Toddlers are naturally orderly - Maria Montessori indicates that a child’s “sensitive period” for order (desire for consistency, repetition, routines etc.) begins at birth and lasts until around age five and peaks around 18 months to 2.5 years. A sensitive period simply means that children seek out relationships and objects relating to specific interests and abilities around certain times of development.
Some may say, if you want to avoid clutter at the holidays, why even give gifts? I love gifts. I love buying what I think people will enjoy based on a passing comment, or even just buying them exactly what they told me they want! I think small gifts add joy to a season of giving. That said, gifts don’t have to contribute to clutter.
If your family and friends ask for guidance when giving gifts, here are a few ideas you can share, or keep these in mind as your gifting this holiday season:
📝 Make a wish/idea list for each child and share it; An Amazon list doesn’t have to include Amazon-only items and you can add notes like sizes/colors. Be sure to let the people you share it with know that they don’t HAVE to buy from the list - that’s weird. 😜
🩰 Experiences; If your daughter loves dance, maybe a month of classes with a leotard would be a great gift. If your son likes fire trucks, maybe a trip to the Fire History Museum with grandma and grandpa is another great gift.
🎨 Consumables; Art supplies, craft and hobby kits are excellent for creativity and focus (and they get used up).
💵 Money; While I’d say it’s generally rude to directly ask for money, we have a few family members who like to give this way. Open a savings account for your child(ren) and/or share with the giver something you were planning on purchasing that their monetary gift would “go towards” - a swing set, a new stroller, a play kitchen, etc.
Do you enjoy giving gifts?
Don’t let your pursuit of minimalism interfere with your gratitude.
If you’re trying to live a more minimal-ish lifestyle, holidays and gifts can make you nervous, anxious and fear that clutter will enter your home.
As we start talking about the holidays, especially in relation to children, this is your reminder that gift-givers love and appreciate you and your children and want to spend their hard-earned money to demonstrate that. Receiving gifts gratefully and appreciating the thought behind the gift and thanking the giver is much more important than fearing that it could contribute to unwanted clutter.
If you’ve already fully decluttered your home, you’re starting off ahead of the game and a few new things won’t “undo” any of your efforts. If you haven’t started and have clutter in your home, a few new things won’t contribute much more than you already have. You’re also not obligated to keep what you were gifted forever!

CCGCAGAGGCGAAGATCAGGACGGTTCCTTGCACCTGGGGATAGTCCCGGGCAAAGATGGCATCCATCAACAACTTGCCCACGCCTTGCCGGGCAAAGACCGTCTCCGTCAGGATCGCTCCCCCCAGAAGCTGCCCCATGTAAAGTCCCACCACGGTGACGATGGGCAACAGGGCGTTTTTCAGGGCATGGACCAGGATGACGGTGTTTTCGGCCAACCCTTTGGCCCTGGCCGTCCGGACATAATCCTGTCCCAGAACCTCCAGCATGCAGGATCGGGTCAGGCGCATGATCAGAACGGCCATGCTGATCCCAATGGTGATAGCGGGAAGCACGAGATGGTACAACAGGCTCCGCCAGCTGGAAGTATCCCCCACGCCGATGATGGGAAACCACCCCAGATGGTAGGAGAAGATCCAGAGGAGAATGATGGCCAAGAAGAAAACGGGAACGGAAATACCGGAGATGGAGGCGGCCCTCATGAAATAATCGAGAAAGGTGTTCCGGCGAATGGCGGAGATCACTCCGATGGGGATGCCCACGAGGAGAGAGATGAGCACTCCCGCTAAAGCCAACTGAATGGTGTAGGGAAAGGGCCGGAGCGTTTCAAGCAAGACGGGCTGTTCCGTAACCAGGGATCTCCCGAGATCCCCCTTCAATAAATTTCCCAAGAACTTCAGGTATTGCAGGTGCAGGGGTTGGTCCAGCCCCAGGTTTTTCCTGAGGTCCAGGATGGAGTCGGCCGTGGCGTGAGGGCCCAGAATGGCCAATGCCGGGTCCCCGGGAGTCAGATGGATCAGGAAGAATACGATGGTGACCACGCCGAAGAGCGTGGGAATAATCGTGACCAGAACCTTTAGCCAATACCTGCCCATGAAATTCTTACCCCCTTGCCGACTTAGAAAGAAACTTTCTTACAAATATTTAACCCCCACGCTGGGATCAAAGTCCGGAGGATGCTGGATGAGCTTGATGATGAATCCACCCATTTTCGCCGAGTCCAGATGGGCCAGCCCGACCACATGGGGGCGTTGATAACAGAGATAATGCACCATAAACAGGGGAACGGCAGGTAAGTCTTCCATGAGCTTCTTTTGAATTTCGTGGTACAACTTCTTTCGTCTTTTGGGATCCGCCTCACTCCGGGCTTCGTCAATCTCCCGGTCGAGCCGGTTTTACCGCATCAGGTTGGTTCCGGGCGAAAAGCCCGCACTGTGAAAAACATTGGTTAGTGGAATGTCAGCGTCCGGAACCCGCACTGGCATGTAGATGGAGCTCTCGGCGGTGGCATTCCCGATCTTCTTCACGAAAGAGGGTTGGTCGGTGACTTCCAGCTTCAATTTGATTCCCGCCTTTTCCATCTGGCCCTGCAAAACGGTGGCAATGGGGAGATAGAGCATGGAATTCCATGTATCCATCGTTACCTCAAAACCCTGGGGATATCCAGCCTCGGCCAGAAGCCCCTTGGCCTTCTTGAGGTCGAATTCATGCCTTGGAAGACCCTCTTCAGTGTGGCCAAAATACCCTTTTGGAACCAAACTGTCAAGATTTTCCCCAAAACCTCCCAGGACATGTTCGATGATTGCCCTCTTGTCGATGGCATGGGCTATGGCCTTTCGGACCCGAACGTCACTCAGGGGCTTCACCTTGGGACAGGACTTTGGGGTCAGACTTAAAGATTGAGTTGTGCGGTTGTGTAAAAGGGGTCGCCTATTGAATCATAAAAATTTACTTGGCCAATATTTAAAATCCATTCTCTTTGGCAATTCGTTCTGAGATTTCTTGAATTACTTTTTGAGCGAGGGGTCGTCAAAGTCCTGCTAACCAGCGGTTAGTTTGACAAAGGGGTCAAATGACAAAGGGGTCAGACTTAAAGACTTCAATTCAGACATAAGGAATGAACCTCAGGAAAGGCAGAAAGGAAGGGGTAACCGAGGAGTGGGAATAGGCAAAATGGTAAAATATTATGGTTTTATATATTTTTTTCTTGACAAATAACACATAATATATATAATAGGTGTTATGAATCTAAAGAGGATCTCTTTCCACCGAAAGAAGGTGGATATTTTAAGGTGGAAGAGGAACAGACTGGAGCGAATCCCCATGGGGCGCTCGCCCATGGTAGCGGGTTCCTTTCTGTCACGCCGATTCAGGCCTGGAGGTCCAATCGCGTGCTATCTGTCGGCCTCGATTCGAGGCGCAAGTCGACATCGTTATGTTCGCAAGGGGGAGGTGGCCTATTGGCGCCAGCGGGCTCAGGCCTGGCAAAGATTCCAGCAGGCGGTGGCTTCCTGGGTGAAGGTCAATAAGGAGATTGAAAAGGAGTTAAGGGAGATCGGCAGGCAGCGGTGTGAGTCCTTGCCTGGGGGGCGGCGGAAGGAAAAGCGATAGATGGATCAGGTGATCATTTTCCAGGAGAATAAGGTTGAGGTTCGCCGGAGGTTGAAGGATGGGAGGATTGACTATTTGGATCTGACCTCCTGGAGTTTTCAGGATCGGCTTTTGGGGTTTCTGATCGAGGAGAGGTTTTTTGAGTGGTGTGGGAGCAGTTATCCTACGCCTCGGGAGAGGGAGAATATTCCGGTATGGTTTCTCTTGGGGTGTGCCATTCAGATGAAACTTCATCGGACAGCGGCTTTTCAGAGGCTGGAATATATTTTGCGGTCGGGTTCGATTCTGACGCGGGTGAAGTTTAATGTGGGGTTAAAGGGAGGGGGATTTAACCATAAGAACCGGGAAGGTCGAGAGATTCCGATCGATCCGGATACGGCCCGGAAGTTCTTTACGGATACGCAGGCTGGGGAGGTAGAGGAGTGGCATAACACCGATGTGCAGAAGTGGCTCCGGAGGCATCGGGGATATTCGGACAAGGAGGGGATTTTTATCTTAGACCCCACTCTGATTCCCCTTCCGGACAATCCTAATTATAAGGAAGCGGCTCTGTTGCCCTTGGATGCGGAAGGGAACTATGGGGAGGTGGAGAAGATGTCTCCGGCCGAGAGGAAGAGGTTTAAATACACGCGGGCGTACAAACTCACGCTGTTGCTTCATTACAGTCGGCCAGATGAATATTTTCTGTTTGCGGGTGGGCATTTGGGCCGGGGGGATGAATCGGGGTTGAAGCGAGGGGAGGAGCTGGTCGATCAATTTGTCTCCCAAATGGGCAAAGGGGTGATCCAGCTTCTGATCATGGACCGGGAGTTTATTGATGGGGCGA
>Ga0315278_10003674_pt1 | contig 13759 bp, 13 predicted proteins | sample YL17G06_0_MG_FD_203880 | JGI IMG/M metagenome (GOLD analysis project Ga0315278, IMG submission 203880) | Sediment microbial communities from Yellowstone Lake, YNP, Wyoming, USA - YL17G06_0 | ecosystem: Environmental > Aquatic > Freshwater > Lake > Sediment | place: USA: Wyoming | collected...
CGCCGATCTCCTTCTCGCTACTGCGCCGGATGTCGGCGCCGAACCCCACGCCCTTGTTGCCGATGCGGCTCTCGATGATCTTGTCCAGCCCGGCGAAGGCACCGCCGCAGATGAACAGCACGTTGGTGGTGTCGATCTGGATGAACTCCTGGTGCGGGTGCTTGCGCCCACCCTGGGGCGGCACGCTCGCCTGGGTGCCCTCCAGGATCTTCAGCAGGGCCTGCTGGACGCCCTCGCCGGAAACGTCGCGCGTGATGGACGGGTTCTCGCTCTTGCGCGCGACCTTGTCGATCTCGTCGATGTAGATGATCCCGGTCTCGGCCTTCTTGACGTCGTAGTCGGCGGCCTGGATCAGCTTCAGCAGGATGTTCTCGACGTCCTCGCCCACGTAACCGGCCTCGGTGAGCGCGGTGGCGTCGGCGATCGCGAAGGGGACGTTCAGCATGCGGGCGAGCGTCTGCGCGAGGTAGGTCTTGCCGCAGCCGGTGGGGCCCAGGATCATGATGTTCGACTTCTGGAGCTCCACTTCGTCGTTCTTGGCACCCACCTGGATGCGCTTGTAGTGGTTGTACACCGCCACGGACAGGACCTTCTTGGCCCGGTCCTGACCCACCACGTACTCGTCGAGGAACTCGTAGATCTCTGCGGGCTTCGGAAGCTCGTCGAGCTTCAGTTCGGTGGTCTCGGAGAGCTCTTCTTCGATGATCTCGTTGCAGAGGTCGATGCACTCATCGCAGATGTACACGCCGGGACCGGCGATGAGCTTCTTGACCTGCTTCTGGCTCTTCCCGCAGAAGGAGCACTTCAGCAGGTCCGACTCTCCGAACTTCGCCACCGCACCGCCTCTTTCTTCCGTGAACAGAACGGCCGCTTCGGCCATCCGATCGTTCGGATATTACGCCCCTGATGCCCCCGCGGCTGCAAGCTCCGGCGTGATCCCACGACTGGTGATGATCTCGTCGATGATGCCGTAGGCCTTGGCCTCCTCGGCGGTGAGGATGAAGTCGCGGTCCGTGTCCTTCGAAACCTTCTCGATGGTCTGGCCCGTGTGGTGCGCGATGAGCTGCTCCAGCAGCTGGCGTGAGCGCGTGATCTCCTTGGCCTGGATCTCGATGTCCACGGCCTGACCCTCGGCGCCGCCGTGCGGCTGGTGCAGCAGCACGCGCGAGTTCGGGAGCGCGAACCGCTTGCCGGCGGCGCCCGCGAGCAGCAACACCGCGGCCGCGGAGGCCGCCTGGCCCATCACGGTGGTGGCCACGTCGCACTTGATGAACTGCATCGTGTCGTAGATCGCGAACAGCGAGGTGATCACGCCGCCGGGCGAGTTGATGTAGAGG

If your family and friends are like ours and ask for gift ideas for you or the kids, I have a few tips coming up that will help you gently guide them in the right direction!
Why limit toys, books and what’s accessible to kids? In addition to lessening the clutter and keeping your home a bit more tidy and organized, studies show that less toys means higher quality play. The University of Toledo in Ohio studied 36 toddlers (ages 18 to 30 months) in free-play sessions with either 4 or 16 toys. In the groups who played with only four toys, toddlers played in more varied, advanced ways for longer periods of time.
I believe that both active (with batteries) and passive (without batteries) toys are a personal choice for each family and all toys have a place. Some that drive me to a place of crazy, but yes, they still have a place.
One last tip - don’t keep out what you don’t want to clean up. Is one toy a shape sorter with 10+ extra little pieces? Put it in rotation when you have other large, single toys out so it’s more manageable to gather little parts. When I do this, cleaning up is less overwhelming.
🎶 "Welcome to my learning farm..." 🎶 IYKYK. Although I am SO tired of this song, the learning walker toy has been great for my son over the past few months - sitting for long periods, crawling/pulling towards it and working on standing; I can't complain too much. Do you have a least favorite toy as a parent? Tell me so we can lament together.
My kids are two-ish and one-ish. When we moved from the east coast to the west over 4 years ago (woah!), I really started realizing how I wanted to own less, spend less, and feel less suffocated. Moving will definitely remind you of all the stuff you have that you really don’t need (and haven’t touched in years!).
As they grow and get older, I hope to teach my daughter and son that:
📌 You don’t need stuff to remind you of good memories and experiences
📌 Your brain functions better with less choices
📌 It’s good, helpful and kind to learn to let go and give something a second life; someone else will love it just as much as you
That doesn’t mean they don’t have toys, books, games, etc. I just take extra steps to limit what’s available to make it easier on them, their brains and our house, too.
It’s never “too late” to help teach your kids to let go, although as they get older it can be harder as they’re more aware and curious - you’ll just have to help them through the process. Even though my daughter is a tiny toddler, I let her know what I'm doing when I rotate toys, clean up and out, etc.
We’ll be talking about kids, gifts, shopping, upcoming holidays and all that fun stuff over the next few weeks - hope you’ll join me and let me know what you’re interested in seeing and what you need help with in your home!
Ways to Help Children Let Go
I am trying my best to teach my kids from a very early age that it’s okay to let go. In addition to helping to keep my house less cluttered and chaotic, doing some of the following things helps them learn how to make choices, give things a second life, be tidy and orderly and most of all, respect their things and what they have. Do I still have a toddler who throws toys and dumps out the bin of Legos? Of course.